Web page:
Have your own World Cup
by Alan Zisman
(c) 1998. First
published in Vancouver Computes,
FIFA 98?The Road to the World Cup
World Cup 98
Both by Electronic Arts-Canada
Requires a Pentium-100, 16 megs RAM, 100 megs of drive space, running
Windows 95 with DirectX 5.0.
The non-stop soccer blitz of the just-completed World
Cup series should
have reminded us all that the world?s most popular sport isn?t
hockey or US-style football, but instead is that sport that most of the
world calls football?soccer.
Of course, computer screens aren?t immune to the
soccer mania. And while
the real World Cup was underway, our never-resting 14-year old test
was busy recreating key matches, using two soccer simulation games,
98?The Road to the World Cup and World Cup 98.
Unlike previous game comparisons, both of these games
by a single company?Electronic Arts, from their Burnaby, BC-based
headquarters. FIFA 98 came out last Fall, while World Cup replaced it
prior to the start of actual World Cup play. (We tried to get a copy of
Microsoft Soccer for this comparison, but Microsoft is no longer
Not surprisingly, there are a lot of similarities
between EA?s two games.
Both offer attractive, 3D game play, with a wide range of national
Both feature the same, English-accented announcer. The titles just
sum up the key differences between the two games.
FIFA 98 focuses on the road to the Cup?rather than
start with national
teams, you can compete for the right to represent your nation. As a
there are more teams (189 at the beginning of the series!), and more
on the road to the World Cup. World Cup 98, by contrast, starts you
off with national teams at the Cup itself?a mere 48. The two games
different stadiums?the boys particularly liked the wooden-floored
stadium that?s one of FIFA 98?s 16 venues.
Both games offer similar game-play, and a striking
level of realism.
From the appearance of the grass, to the dejected look as the losing
walks away, either of these games are life-like. The announcing,
after scoring and a choice of camera-angles add to the sense of
World Cup play on television?but being able to control the play
World Cup 98 includes some extras in this
for instance. But both games are smooth and attractive.
Both games are easy to get started with, and can be
played pretty competitively
with just the basic moves. But both offer lots of possibilities for
as well. You want fancy moves? You?ve got Pele-style bicycle kicks and
more?as much more as you take the time to learn to control.
As well, both games offer a wealth of management
features. Set your
team?s strategy to maximum offense, and watch them go crazy on the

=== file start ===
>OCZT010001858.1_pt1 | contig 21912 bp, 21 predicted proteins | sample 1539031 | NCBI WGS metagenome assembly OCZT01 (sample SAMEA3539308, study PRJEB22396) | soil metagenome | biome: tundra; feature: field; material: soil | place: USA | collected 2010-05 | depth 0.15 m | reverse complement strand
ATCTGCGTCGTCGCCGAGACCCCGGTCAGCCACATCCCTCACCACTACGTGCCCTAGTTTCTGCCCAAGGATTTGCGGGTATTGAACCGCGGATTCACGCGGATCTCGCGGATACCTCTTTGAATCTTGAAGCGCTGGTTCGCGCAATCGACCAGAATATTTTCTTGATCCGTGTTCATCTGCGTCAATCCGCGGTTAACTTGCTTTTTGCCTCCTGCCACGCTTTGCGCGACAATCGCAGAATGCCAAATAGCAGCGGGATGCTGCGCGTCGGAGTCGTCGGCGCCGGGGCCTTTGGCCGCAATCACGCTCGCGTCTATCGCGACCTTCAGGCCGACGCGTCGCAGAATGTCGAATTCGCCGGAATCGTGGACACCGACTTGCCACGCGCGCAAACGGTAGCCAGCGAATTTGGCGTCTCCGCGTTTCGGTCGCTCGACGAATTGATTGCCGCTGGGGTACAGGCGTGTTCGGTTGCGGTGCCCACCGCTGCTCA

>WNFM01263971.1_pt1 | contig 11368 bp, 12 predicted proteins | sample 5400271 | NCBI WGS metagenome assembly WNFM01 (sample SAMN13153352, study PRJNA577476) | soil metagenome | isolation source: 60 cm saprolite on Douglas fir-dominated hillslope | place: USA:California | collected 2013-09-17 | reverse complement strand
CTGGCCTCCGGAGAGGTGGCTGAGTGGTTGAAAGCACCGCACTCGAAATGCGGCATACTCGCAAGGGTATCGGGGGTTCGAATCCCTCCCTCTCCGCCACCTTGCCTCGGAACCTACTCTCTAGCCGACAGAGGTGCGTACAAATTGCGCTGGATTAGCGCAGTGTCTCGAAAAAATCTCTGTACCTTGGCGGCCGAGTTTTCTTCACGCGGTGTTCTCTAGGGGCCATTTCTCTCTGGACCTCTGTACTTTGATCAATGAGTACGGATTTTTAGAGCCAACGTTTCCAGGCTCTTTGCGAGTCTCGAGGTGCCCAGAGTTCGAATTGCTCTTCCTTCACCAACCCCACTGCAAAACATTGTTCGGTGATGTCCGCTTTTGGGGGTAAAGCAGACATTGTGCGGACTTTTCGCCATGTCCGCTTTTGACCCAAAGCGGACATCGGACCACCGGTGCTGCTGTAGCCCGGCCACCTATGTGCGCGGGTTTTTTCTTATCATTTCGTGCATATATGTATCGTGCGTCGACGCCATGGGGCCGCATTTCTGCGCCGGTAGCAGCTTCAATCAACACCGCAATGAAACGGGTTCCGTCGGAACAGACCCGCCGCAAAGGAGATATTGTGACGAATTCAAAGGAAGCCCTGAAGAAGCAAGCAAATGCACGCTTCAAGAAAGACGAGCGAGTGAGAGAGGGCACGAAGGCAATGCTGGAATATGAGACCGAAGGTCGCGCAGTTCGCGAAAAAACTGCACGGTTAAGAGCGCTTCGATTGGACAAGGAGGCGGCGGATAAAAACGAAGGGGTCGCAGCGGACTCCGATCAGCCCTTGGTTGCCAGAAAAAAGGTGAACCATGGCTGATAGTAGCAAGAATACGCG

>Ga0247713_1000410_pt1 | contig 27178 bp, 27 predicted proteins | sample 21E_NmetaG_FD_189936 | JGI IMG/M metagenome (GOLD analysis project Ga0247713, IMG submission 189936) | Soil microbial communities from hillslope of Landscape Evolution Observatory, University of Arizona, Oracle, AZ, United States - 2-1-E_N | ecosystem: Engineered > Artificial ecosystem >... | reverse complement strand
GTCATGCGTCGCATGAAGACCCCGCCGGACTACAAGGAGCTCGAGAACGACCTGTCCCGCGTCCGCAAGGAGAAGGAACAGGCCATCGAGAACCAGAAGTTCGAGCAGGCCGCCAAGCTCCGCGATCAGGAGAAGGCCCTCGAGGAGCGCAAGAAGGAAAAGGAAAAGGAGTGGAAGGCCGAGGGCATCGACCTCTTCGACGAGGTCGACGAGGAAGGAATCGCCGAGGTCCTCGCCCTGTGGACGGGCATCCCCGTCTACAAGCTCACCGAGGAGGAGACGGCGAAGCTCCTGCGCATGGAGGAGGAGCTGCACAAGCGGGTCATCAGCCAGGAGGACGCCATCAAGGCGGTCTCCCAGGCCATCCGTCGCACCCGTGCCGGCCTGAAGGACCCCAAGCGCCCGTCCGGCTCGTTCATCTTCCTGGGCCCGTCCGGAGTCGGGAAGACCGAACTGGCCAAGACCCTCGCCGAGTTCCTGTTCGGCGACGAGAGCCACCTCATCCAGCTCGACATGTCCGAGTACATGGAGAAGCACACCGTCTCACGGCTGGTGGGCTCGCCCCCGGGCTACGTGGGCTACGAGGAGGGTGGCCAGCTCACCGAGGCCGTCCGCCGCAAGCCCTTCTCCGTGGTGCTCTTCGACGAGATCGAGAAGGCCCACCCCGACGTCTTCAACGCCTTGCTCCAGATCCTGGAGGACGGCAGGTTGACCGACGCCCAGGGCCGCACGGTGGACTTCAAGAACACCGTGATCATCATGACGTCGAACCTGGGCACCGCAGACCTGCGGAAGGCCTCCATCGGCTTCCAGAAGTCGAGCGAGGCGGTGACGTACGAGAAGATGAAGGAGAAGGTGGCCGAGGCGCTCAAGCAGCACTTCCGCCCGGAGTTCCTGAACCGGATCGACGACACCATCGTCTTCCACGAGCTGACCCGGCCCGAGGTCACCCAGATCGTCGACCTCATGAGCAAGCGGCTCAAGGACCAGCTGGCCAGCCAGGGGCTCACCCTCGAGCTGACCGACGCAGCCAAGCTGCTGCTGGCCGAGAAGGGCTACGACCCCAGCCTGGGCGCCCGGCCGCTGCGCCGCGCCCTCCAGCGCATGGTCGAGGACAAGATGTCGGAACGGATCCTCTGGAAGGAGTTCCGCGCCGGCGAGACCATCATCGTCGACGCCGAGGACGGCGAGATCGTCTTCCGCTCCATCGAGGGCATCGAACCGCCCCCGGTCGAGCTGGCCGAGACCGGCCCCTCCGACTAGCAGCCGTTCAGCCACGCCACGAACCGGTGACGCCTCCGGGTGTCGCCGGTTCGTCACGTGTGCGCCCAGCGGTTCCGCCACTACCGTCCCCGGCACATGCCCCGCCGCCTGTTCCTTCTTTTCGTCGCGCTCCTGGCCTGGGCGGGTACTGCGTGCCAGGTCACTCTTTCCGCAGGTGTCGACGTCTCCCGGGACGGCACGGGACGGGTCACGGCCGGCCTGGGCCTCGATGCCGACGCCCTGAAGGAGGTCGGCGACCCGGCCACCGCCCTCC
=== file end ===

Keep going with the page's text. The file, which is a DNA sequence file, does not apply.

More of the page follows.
Tweak players? individual statistics. World Cup one-ups FIFA, adding
ability to set up custom formations pre-game, which can be called into
play at the touch of a button.
Artificial intelligence lets your computer control
your opponent. And
it?s smart enough so that it feels like a different game depending on
you?re up against. The defense can be pretty tough. World Cup?s virtual
goalkeepers are more versatile, and less easily faked out than FIFA?s.
As well, that game seems to feature more realistic refereeing.
While FIFA features far more teams, World Cup offers
the option to
replay great teams from past Cups. The 1966 games are in black and
and all historic games feature haircuts and shorts from the past. Good
In short, either game is spectacular! FIFA offers more
teams and a longer
series, while World Cup gives slight improvements in look and play,
focusing entirely on the Cup series itself. You don?t need both, but
gives you the chance to rewrite soccer history, and with your skill,
your team to the top.
Microsoft joins race for baseball pennant
Microsoft Baseball 3D
requires: Pentium 133, 16 megs RAM, 45 megs drive space,
Microsoft?s Baseball 3D (created by Whizbang Software)
came our way
too late for inclusion in the July issue?s
of Electronic Arts? Triple Play 99 and Accolade?s Hardball 6.
While the two games earlier reviewed support 3D video
they run fine without them. Microsoft?s product requires a 3D
It does support of wide range of 3D hardware. The result is a new level
of realism. Each player has a unique face, and even a unique batting
and their own batting rituals.
Because Microsoft didn?t start by porting a
Playstation game to the
PC, the interface offers computer-style drag and drop to control
lineups, pitching rotations, and more. The realism carries through to
games? physics?balls bounce differently on natural grass than
for example. Announcing, however, lacks a colour commentator, which
Triple Play 98 much of its flavor. The game also lacks the coaching
of its competitors, and has only minimal team management, choosing to
on arcade-like action.
The game offers exhibition and 162-game season play.
over the Internet is not supported, though Microsoft is promising a
to add this feature. While appearance is exceptional, gameplay needs
tweaking?it can be set to be very easy, or very hard, but needs some
Overall?a rookie game with great potential, but in a
tough league. Microsoft
has shown a bad tendency to drop games after the first version, rather
than sticking around to develop them over the long haul. We hope they
continue to build on the promise of Baseball 3D.